Minimal spell checking; no grammar checking. I know people who think these tools are nothing but "crutches" and do nothing but make one's spelling worse, or encourage sloppiness, or things to that effect. I am not one of those people.
No support for hyperlinks. Sounds like a tiny little thing, but the vast majority of the stuff I write is meant for Internet publishing in some form. I don't feel like going back with a whole 'nother program (and duplicating work) and inserting those things after the fact when I can do them in the same program I'm writing with anyway. And no, I don't feel like looking at <a href="http://www.google.com">text like this</a> every single time I would rather see this and be done with it.
And so on.
I could, I guess, haul out a copy of DOSBox, set up something in it, do my actual writing there, then save that to a file and do any additional manipulation I needed elsewhere. But I know I am not that compulsively hidebound; I know that would be more pain than it was worth, just for having a whiff of that old green-screen magic.
Said magic only existed in the first place because WordStar and WordPerfect were all we had in those days. There was nothing else. It's easy in retrospect to call lack of choice the best of all possible worlds. It's easy to forget about how fragile floppies were, or how hard disks crapped out so routinely, or how bog-awful slow so many things were — the POST cycle on my first PC was a good two minutes; today, I come up out of sleep mode in three seconds — or any of the other things we conveniently choose not to remember because they break the warm fuzzy glow of nostalgia.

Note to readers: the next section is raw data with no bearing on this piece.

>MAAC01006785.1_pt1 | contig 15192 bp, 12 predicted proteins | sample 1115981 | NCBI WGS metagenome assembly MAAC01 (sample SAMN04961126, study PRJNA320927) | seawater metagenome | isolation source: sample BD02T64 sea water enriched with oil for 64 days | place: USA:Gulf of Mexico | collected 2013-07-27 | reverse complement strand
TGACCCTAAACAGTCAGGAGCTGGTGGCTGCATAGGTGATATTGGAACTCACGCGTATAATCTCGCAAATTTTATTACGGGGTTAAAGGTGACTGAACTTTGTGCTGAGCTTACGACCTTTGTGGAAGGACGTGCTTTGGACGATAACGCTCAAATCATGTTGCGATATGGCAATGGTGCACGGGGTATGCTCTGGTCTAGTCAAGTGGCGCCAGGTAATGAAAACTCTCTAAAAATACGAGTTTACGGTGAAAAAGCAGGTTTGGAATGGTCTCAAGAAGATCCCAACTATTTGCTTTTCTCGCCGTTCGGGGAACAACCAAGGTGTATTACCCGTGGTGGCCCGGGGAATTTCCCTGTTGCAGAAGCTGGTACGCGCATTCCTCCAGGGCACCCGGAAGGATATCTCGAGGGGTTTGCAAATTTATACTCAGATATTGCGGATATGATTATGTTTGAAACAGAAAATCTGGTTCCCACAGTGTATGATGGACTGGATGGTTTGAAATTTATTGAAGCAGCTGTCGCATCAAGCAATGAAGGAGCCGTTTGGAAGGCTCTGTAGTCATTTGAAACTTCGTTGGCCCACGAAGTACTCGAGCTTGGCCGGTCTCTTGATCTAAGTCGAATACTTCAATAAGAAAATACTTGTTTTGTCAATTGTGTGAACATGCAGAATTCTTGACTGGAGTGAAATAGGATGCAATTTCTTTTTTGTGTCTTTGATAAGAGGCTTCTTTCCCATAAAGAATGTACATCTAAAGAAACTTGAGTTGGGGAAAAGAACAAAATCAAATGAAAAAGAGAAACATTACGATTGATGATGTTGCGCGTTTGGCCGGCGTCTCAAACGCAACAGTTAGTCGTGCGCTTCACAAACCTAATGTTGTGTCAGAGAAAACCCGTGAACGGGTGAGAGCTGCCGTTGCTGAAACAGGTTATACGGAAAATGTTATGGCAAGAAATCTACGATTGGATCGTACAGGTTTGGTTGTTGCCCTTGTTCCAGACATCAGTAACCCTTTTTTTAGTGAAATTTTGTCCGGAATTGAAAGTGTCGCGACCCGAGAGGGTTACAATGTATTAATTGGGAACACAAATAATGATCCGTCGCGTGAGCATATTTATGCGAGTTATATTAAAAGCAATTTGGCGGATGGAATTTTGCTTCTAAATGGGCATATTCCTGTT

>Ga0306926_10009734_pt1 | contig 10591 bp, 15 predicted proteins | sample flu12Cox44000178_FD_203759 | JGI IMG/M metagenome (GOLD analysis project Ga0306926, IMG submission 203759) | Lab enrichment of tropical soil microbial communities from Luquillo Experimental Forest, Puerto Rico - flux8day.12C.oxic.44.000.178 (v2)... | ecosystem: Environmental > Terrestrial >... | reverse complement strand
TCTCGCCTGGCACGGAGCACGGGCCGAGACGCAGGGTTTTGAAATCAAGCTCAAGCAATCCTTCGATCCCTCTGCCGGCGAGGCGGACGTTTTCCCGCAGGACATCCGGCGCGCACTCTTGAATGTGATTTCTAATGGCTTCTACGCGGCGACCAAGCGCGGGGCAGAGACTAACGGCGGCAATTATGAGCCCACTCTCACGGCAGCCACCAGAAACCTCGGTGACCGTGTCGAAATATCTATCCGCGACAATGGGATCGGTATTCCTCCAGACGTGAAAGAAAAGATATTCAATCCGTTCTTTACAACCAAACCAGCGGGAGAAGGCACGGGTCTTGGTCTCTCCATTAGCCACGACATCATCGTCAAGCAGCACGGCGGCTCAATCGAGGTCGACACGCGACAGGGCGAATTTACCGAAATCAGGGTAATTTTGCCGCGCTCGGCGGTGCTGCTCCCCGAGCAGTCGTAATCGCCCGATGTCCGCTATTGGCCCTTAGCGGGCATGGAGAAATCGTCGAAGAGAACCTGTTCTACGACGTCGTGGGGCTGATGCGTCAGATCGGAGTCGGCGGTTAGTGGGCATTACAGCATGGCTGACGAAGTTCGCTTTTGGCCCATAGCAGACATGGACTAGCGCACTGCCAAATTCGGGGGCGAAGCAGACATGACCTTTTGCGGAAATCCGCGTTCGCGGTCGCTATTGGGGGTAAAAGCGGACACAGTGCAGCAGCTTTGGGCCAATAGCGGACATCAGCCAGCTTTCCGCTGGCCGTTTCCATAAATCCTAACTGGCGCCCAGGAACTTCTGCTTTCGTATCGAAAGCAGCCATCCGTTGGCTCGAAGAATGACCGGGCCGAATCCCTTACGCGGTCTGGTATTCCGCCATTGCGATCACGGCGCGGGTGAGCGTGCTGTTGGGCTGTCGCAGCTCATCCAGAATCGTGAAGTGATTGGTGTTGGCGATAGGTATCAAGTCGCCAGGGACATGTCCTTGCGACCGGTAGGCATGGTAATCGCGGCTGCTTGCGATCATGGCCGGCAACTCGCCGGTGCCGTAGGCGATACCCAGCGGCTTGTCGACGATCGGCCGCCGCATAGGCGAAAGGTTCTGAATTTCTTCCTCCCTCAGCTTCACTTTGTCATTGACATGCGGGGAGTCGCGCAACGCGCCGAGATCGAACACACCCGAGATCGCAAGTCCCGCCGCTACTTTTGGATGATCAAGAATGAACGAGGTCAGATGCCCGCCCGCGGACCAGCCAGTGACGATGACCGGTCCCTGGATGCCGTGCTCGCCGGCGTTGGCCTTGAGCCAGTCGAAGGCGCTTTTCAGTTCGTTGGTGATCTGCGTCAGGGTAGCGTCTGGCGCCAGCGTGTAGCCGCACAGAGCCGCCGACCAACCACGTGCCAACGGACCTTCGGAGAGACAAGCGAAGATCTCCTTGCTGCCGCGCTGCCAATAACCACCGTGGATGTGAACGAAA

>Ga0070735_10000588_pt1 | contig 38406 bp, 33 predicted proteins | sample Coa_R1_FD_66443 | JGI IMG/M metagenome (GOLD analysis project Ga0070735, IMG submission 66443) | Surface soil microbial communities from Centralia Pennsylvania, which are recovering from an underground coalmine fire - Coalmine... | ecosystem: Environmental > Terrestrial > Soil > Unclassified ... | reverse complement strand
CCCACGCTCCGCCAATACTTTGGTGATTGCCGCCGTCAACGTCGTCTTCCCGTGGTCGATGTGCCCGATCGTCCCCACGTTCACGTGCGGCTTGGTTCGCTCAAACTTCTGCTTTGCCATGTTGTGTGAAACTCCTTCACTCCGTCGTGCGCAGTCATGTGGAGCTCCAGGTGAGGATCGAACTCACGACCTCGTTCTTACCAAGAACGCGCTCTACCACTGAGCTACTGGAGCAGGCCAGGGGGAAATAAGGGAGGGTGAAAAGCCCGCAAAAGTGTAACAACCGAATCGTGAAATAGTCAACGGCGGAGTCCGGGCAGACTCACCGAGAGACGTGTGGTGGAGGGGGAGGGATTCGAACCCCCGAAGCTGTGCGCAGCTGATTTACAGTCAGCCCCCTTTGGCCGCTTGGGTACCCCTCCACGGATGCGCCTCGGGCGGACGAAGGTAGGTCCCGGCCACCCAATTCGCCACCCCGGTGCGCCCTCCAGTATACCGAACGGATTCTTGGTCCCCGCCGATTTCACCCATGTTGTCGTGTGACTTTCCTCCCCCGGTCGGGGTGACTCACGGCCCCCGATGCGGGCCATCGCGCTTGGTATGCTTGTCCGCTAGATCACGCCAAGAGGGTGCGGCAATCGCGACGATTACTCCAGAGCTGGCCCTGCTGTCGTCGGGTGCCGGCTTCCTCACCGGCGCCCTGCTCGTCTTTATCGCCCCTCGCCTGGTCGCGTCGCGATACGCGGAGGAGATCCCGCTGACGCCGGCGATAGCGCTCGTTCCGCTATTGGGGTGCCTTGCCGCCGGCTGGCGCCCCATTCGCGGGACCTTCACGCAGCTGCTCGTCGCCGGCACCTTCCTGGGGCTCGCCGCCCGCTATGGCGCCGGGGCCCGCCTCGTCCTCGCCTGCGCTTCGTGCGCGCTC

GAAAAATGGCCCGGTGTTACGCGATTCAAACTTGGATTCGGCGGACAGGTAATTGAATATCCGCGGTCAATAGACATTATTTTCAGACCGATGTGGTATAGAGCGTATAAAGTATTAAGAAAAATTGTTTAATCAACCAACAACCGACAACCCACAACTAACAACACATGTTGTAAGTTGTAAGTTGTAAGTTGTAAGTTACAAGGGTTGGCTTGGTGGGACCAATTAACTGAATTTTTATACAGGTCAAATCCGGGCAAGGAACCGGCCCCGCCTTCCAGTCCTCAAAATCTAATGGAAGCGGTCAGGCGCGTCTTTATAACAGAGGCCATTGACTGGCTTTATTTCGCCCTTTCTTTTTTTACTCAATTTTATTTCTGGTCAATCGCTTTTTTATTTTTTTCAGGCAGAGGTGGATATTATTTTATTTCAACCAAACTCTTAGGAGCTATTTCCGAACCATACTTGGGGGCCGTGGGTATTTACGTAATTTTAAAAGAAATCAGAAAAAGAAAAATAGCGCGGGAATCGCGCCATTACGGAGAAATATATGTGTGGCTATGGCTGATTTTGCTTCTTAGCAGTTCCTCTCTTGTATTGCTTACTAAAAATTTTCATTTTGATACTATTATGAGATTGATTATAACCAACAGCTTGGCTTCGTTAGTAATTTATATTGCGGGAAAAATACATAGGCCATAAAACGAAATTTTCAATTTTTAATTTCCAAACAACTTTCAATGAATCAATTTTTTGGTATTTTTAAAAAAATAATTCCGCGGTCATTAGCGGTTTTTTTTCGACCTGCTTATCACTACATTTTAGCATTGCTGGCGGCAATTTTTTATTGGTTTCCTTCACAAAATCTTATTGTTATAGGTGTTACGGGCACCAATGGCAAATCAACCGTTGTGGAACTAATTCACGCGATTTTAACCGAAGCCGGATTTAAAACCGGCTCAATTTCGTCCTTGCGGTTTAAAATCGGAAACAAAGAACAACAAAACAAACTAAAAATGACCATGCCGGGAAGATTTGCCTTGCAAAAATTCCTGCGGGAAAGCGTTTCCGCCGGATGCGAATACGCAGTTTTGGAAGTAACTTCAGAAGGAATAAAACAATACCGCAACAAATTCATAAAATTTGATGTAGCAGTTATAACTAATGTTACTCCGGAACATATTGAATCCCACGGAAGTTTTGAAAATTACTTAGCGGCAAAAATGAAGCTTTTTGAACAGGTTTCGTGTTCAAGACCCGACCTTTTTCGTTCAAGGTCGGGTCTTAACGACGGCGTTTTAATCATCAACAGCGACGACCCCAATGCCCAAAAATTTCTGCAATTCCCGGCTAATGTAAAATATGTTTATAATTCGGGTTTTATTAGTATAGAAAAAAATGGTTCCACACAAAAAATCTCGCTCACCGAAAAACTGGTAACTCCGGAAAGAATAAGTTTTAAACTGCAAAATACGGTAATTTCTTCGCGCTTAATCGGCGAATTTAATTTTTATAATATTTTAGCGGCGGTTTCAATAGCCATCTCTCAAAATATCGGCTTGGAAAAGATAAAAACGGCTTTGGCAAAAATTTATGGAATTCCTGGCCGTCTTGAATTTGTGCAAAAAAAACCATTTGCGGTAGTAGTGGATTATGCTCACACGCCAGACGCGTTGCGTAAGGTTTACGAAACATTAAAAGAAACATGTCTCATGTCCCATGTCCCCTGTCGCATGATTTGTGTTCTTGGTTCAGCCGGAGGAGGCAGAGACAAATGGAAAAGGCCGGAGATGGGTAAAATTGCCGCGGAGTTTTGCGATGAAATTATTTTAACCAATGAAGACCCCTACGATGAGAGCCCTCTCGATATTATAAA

If you find the idea of Word that odious, then you still have options: there are plain-text editors, DOS emulators — heck, there's emacs and LaTeX if you're so inclined. I know people who do just that, and I don't think of them as masochists all lining up to shoot themselves in the foot.
What I reject is the implication that these tools are somehow morally superior to Word — that by using Word I am simply using the computer as a "glorified typewriter". The computer works for me, not the other way around, and by using Word I am not "dumbing down" my work; I am using the toolset I'm now most comfortable with and get the best results from.
Some people feel they're more in the driver's seat with another toolset, and I'm fine with that. I know WordPerfect lovers who still refuse to use Word because it doesn't have a "reveal codes" function. (Actually, it does, it's called the "Style Inspector" and "Reveal Formatting" functions.) I know full well nothing I say is going to make them dump WordPerfect and go to Word. Nothing I can say will ever persuade someone who loved WordPerfect (or XyWrite, for that matter!) that they are theoretically in a better place now — no more so than I can persuade the man who reluctantly and with great heartbreak left his family behind and emigrated here that the U.S. is a better place for him than home. Home is whatever your heart tells you is home. If you're happy with WordPerfect, who am I to tell you otherwise?
All I ask in return is that I not be considered some kind of lemming at best, or traitor at worst, for using Word.
My first typewriter didn't have a zero or 1 key, or an exclamation point. Zeroes were capital Os; ones were lower-case Ls; and the exclamation point was a quote mark typed on top of a period. I don't miss those days as much as I tell myself I do.
Previous: Dead Letter Office Dept.
New York City
Other Lives Of The Mind